The moment of inertia of a fly i.e., wheel making 300 revolutions per minute is 0.3kgm2. Find the torque required to bring it to rest in 20s.

Solution:

Here I = 0.3kg m^{2}; \(\frac{N}{t}\) = \(\frac{300 \text { revolutions }}{1 \text { minute }}\)

ω_{i} = \(\frac{2 \pi N}{t}\) = 2π × \(\frac{300}{60}\) = 10π rad/s.

t = 20 S; W_{f} = 0; τ = ?

τ = I α = I = (\(\frac{\omega_f-\omega_i}{t}\))

∴ τ = 0.3 (\(\frac{0-10 \pi}{20}\)) = \(-\frac{0.3 \pi}{2}\) = – 0.471 Nm.

Question 16.

What is a Geostationary Satellite ? State it uses.

Answer:

Geo – Stationary satellite : If the period of revolution of an artificial satellite is equal to the period of rotation of earth, then such a satellite is called geo – stationary satellite.

Tjme period of geo – stationary satellite is 24 hours.

Uses :

- Study the upper layers of atmosphere.
- Fore most the changes in atmosphere.
- Know the shape and size of the earth.
- Identify the minerals and natural resources present inside and on the surface of the earth.
- Transmit the T.V. programmes to distant objects
- Under, take space research i.e., to know about the planets, satellites, comets etc.

Question 17.

Describe the behaviour of a wire under gradually increasing load.

Answer:

When the load is increased in steps, a graph is drawn between stress on y – axis and corresponding strain on x – axis.

1. Proportionality limit : In the. linear position OA, stress is proportional to strain i.e., Hookes law obeyed by the wire is up to point A. The graph is a straight line. Whenever the stretching force at A is removed. The wire regains its original length.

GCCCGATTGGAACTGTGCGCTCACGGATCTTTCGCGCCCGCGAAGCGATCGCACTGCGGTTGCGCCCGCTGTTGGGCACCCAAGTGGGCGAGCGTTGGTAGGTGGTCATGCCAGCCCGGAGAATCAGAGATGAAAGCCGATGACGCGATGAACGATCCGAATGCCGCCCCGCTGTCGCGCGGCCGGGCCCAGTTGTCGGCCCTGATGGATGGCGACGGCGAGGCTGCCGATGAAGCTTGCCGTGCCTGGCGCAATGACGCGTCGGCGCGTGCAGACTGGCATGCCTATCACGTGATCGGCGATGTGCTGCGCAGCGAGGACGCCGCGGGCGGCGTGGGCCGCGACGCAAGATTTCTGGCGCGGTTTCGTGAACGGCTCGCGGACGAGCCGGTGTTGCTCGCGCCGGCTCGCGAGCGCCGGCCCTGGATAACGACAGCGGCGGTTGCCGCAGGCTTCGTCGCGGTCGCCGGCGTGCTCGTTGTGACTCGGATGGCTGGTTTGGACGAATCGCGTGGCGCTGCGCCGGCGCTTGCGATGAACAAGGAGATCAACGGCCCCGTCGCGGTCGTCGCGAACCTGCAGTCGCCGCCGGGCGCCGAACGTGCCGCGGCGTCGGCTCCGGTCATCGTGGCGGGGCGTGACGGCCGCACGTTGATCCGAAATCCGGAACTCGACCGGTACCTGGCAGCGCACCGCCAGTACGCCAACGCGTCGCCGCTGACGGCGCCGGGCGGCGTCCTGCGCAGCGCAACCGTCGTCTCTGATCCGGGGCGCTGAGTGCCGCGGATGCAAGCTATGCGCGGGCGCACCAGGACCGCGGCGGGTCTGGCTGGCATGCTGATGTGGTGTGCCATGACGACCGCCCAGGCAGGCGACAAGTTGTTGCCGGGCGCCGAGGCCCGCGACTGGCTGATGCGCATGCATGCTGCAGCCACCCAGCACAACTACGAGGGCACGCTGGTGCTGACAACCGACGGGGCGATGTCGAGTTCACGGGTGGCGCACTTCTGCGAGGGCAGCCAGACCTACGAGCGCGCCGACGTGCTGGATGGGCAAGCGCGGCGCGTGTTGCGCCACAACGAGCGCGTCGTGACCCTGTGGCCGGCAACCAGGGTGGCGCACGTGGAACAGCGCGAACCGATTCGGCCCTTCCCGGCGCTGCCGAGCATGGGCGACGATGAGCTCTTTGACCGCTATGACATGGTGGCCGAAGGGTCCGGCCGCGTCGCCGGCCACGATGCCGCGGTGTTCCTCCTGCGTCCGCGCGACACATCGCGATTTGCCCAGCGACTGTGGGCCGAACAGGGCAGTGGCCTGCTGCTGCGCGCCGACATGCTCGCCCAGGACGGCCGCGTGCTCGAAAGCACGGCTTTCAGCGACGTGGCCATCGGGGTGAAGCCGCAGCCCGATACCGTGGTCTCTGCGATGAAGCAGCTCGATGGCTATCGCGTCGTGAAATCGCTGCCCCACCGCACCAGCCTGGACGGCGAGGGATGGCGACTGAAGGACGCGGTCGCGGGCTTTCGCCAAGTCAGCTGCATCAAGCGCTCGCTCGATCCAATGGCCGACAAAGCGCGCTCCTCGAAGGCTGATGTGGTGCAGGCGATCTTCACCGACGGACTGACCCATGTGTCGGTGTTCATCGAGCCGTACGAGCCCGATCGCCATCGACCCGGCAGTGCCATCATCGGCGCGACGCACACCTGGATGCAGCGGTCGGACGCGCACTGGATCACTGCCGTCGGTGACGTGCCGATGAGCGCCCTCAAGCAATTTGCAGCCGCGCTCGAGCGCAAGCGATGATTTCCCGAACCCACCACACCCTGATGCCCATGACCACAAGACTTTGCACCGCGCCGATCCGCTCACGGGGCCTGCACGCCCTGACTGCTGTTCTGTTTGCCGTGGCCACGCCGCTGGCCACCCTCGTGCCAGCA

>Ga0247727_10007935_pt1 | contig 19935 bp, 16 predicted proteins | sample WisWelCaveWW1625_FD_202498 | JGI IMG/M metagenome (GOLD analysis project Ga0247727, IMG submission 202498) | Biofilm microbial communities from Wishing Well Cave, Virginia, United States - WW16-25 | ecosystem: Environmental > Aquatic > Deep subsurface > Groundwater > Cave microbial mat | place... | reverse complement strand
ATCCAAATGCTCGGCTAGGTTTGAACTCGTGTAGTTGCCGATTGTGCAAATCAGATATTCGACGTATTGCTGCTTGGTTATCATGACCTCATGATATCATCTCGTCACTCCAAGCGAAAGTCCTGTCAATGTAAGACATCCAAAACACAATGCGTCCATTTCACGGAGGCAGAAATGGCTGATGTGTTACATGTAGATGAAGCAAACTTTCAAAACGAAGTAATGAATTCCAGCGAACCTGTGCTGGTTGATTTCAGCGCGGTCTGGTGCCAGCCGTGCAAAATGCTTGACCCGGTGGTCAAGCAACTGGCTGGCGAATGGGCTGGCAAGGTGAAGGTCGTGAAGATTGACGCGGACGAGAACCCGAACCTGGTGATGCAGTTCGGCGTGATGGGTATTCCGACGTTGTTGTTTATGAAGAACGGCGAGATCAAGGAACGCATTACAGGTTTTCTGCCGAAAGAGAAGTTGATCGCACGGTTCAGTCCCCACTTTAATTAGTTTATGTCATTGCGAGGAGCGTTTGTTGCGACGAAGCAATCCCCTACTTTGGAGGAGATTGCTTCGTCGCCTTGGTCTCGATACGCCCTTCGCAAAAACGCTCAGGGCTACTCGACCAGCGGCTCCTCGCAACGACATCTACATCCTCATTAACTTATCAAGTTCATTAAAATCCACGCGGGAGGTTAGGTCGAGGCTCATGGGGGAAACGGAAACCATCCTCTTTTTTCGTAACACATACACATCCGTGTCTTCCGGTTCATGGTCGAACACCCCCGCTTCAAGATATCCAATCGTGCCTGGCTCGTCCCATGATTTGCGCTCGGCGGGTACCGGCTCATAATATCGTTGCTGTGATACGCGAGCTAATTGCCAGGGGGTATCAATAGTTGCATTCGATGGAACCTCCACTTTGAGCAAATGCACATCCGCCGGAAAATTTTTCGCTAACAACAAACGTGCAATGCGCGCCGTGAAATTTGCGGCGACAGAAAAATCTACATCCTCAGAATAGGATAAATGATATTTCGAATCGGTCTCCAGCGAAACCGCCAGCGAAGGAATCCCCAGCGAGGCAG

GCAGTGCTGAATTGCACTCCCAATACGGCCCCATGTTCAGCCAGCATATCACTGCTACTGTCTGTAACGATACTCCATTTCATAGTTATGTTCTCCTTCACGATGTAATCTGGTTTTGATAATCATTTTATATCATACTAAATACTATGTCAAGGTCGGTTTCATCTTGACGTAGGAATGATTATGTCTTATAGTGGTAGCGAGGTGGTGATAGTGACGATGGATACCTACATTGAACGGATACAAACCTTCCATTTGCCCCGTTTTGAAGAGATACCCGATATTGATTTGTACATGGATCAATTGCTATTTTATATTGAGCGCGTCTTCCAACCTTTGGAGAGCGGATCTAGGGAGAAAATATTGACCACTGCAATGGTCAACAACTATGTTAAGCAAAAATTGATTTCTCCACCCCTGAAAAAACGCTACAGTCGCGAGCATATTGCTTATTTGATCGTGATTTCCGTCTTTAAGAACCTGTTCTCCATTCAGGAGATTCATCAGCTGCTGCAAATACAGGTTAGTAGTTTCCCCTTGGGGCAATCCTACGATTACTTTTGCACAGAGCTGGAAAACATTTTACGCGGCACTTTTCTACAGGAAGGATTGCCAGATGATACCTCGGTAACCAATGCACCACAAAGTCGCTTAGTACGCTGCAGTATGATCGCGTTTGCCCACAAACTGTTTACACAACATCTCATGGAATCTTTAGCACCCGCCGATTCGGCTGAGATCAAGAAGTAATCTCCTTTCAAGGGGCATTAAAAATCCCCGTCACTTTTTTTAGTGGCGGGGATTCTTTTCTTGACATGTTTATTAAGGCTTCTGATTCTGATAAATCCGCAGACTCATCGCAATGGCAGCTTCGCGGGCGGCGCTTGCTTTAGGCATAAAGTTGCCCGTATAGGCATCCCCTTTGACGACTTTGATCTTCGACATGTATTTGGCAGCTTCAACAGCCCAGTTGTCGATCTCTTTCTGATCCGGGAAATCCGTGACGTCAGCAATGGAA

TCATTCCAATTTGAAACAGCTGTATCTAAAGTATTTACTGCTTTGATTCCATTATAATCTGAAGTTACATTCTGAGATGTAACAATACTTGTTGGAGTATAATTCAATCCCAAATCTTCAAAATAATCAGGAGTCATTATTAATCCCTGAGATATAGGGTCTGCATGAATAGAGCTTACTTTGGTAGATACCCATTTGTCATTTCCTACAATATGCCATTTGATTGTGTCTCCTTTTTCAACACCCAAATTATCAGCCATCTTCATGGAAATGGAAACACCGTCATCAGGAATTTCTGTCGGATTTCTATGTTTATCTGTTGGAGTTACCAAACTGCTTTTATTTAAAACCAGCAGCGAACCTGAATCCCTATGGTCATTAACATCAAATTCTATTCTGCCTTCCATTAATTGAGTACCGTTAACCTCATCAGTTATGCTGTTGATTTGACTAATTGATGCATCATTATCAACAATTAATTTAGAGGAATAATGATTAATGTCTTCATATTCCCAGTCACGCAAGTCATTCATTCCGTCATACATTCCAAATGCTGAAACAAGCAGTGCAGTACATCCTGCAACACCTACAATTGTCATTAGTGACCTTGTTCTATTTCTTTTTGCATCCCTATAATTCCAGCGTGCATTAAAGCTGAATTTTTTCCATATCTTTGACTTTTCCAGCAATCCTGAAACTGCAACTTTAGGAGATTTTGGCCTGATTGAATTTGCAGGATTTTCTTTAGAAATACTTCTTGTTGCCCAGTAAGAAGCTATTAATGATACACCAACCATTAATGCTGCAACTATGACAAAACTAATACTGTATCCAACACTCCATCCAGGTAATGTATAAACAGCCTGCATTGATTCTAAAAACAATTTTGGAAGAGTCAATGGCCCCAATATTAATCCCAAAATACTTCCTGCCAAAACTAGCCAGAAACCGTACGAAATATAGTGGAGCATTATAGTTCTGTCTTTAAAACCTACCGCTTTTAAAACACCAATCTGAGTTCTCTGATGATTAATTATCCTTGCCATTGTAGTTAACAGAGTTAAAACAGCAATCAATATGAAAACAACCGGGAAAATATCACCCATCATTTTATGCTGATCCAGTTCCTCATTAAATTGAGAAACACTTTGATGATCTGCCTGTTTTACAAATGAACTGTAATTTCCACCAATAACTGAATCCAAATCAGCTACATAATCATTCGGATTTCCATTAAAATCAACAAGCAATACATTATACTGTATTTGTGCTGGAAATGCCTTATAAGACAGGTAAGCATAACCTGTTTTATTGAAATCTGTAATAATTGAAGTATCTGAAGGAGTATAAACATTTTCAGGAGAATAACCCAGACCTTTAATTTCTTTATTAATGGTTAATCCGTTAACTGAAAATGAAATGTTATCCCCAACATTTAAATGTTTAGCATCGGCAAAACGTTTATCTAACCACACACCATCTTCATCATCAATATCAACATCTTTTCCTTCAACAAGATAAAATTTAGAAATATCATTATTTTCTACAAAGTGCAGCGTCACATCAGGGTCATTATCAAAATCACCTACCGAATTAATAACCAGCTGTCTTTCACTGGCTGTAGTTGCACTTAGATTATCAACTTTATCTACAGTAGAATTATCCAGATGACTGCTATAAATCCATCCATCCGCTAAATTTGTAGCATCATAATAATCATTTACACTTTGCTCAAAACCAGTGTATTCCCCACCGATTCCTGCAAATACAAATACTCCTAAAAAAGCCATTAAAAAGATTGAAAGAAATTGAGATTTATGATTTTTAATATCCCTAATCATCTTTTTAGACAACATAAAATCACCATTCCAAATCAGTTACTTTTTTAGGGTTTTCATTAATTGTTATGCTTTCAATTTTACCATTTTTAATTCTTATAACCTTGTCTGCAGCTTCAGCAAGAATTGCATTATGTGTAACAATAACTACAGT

A is called proportionality limit.

2. Elastic limit : In the graph B is the elastic limit. Through the wire doesnot obey Hooke’s law at B. The wire regains its original length after removing the stretching force at B. upto point B the wire is under elastic behaviour.

3. Permanent set (or) yield point : In the graph c is the yield point. If the stretching force at c is removed, the wire doesnot regain its original length and the length of the wire changes permanently. In this position the wire flows like a viscous liquid. After the point c, the wire is under plastic behaviour, c is called permanent set (or) yield point.

4. Breaking point : When the stress increased, the wire becomes thinner and thinner. When the stress increases to a certain limit the wire breaks. The stress at Which the Wire breaks is called breaking stress and the point D is called breaking point.

5. Elastic fatigue : The state of temporary loss Of elastic nature of a body due to continuous strain is called elastic fatigue. When a body is subjected to continuous strain within the elastic limit, it appears to have lost elastic property temporarily to some extent and becomes weak.

Question 18.

Explain conduction, convection and radiation with examples.

Answer:

The heat is transmitted in three types.

They are :

1) Conduction

2) Convection

3) Radiation.

1) Conduction : The process of transmission of heat from one place to other without actual movement of the particles of the medium is called conduction.

Ex : When long iron rod is heated at one end, heat transmits to the othr end.

2) Convection : The process of transmission of heat from one place to another by the actual movement of the particles is called convection.

Ex : If water in a beaker is heated, the particles of water at the bottom receive the heat first. These particles expand, become lighter and rise up. At the same time colder and denser particles reach the bottom. They get in their turn heated and move up. This process is known as convection.

3) Radiation : The process of transmission of heat from one place to another without any intervening medium is called radiation.

Ex : Earth receives heat radiations from the sun.

Section – C (2 × 8 = 16)

Note :

- Answer ANY TWO questions.
- Each question carries EIGHT marks.
- All are long answer questions.

Questio 19.